June 10, 2013
This is set to be an important week for the ECB and therefore the eurozone.
As we noted in a flash analysis this morning, the German Constitutional Court (GCC) will hold a hearing on the 11 and 12 June focusing on whether the ECB’s policies have infringed either its own or the Bundesbank’s mandate, and if these have created fiscal risks without democratic approval.
The focus of the case will be the OMT, the ECB’s flagship bond buying programme, the announcement of which is widely seen to have played an important role in easing the eurozone crisis.
Why is the case important?
- Highlights the tensions at the heart at the eurozone: the case is a microcosm of the wider debate as to whether Germany is willing and able (in terms of legal constraints) to do what is seen as necessary to save the eurozone. It also puts pay to the idea that once the German government has a fresh mandate following September’s election, there will be a swift move towards more eurozone integration – these legal questions will remain and will continue to crop up.
- Pits the ECB against the Bundesbank: linked to the point above but this is also a very awkward division within the eurozone architecture, as personified by the confrontation of the ECB’s Jörg Asmussen on one hand and Bundesbank President Jens Weidmann on the other. The Bundesbank will likely have to keep implementing ECB policies despite it now being well known that it fundamentally disagrees with them.
- Further constraints on crisis policies: in the end, the GCC will likely rule in favour of the ECB. However, as with previous rulings, it could set out red lines and restrictions to protect the German Constitution – this could throw a new element of risk into the crisis.
- Increased transparency on ECB actions: this is something which we, and others, have been calling for for some time. One benefit of the case is that it has increased scrutiny on the OMT with the ECB now admitting it may be forced to published the legal documents which will layout the practical functioning of the OMT. This could generally be beneficial, although if markets do not like what they hear then it could actually contribute to market jitters.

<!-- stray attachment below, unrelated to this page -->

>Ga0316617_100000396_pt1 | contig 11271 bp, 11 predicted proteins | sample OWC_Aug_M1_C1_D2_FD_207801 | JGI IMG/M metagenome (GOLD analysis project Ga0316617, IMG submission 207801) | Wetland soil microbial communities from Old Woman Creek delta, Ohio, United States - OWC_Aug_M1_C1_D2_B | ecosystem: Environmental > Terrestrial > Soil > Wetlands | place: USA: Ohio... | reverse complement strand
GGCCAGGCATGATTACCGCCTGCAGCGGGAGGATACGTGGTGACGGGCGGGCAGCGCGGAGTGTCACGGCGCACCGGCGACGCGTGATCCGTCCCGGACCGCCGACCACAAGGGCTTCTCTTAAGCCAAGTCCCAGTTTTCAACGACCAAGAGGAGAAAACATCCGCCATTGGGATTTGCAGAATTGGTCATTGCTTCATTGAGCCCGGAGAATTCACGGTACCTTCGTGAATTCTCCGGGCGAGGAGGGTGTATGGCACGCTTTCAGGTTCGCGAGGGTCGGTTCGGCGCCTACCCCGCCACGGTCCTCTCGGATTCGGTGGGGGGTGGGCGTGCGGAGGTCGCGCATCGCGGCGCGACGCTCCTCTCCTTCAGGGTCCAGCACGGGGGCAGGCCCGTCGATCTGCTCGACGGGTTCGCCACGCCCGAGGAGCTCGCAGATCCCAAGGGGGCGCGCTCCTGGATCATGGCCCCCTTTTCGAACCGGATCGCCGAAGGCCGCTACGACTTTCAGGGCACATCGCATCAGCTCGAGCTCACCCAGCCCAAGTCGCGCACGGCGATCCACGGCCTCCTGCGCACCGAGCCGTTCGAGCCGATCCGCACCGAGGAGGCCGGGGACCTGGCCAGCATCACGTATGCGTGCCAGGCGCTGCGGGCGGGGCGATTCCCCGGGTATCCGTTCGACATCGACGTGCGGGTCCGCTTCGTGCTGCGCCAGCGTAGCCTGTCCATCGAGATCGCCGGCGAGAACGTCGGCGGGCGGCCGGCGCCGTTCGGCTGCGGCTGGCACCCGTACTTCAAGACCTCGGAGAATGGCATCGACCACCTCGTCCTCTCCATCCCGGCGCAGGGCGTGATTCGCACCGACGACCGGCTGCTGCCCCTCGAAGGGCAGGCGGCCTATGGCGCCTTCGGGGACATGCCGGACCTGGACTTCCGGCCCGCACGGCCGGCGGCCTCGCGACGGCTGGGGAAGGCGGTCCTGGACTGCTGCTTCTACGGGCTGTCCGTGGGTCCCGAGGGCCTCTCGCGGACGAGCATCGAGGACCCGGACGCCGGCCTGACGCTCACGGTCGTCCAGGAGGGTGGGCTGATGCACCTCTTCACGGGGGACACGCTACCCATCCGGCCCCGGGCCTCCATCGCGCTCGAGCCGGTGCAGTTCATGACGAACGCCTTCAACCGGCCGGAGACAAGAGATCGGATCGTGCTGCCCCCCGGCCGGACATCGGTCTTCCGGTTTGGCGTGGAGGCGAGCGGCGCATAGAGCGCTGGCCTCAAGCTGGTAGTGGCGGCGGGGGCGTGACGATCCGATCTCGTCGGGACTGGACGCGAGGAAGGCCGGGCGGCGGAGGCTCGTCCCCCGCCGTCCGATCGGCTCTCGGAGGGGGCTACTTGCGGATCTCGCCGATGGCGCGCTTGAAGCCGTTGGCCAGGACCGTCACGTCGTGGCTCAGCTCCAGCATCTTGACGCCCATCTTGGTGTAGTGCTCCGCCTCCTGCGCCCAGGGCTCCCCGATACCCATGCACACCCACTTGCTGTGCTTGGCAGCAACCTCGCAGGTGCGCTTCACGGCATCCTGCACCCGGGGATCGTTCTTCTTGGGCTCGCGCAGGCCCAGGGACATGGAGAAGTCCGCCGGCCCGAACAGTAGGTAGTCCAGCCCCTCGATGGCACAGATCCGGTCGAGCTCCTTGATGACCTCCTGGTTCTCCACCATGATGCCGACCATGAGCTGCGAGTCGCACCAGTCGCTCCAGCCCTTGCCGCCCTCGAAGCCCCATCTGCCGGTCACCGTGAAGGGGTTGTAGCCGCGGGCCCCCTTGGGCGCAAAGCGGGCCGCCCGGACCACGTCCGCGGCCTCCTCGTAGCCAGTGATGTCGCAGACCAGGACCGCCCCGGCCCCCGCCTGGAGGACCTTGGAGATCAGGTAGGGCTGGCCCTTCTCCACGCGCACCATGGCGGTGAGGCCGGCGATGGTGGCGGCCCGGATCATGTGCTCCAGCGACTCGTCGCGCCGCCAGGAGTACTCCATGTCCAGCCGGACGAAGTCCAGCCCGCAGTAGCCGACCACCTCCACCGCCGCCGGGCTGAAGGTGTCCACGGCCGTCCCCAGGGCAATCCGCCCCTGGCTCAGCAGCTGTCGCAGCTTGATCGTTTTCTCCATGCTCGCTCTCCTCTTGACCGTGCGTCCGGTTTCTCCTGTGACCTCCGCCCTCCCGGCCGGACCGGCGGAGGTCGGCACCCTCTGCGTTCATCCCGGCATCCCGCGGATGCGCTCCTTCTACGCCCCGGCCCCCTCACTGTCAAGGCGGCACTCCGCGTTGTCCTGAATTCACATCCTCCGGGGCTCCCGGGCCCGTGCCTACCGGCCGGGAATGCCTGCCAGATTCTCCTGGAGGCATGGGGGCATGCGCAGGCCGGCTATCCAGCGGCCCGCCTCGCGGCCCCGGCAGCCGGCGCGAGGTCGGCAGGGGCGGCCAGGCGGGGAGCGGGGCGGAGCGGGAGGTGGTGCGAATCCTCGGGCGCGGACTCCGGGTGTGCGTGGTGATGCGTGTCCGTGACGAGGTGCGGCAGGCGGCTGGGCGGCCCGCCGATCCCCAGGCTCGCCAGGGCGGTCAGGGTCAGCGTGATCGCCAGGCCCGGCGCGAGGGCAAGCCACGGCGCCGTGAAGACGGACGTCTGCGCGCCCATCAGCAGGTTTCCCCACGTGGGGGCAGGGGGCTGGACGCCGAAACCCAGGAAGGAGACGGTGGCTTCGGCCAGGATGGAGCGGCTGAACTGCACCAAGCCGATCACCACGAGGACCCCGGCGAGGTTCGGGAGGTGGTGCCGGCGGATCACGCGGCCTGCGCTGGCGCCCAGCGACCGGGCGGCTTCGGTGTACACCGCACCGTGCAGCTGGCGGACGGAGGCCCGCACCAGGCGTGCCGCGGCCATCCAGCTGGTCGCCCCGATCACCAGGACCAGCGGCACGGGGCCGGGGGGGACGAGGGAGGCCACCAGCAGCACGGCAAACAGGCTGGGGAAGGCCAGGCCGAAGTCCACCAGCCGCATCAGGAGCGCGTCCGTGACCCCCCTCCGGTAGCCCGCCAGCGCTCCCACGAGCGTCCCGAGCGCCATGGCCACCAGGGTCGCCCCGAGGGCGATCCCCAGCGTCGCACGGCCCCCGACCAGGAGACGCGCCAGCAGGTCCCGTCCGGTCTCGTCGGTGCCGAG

With this final point in mind, there was an interesting story in FAZ over the weekend, which suggested that the OMT is not in fact as “unlimited” as had first been thought. Indeed, FAZ claimed that it is limited to €524bn, since the ECB will only be allowed to purchase debt with maturity between one and three years.
This constraint was always known, as we noted when the programme was announced. The cap essentially arises because this is the total amount of debt from Italy, Spain, Ireland and Portugal (i.e. those countries most likely to access OMT). The cap doesn’t seem to be hard and fast then, since countries could simply issue more short term debt. However, this does come with its own risks (another point we raised at the time), and the ECB has suggested it would look to prevent such an approach, although it hasn’t said how.
Handelsblatt goes even further, suggesting that there is an internal rule which limits the ownership of bonds by the ECB to 50% of the given market, suggesting this means the cap is even lower at €260bn.
But even if the cap isn’t quite what it’s cracked up to be, it’s very interesting that the ECB itself is selling it to the GCC as a limit. Clearly, there is some concern about the outcome on its part.
Despite a definitive ruling not expected until the end of the summer at the earliest, and more likely after the September elections, there could well be plenty of interesting revelations and disputes aired over the next few days, which we will of course be covering in detail.Open Europe blog team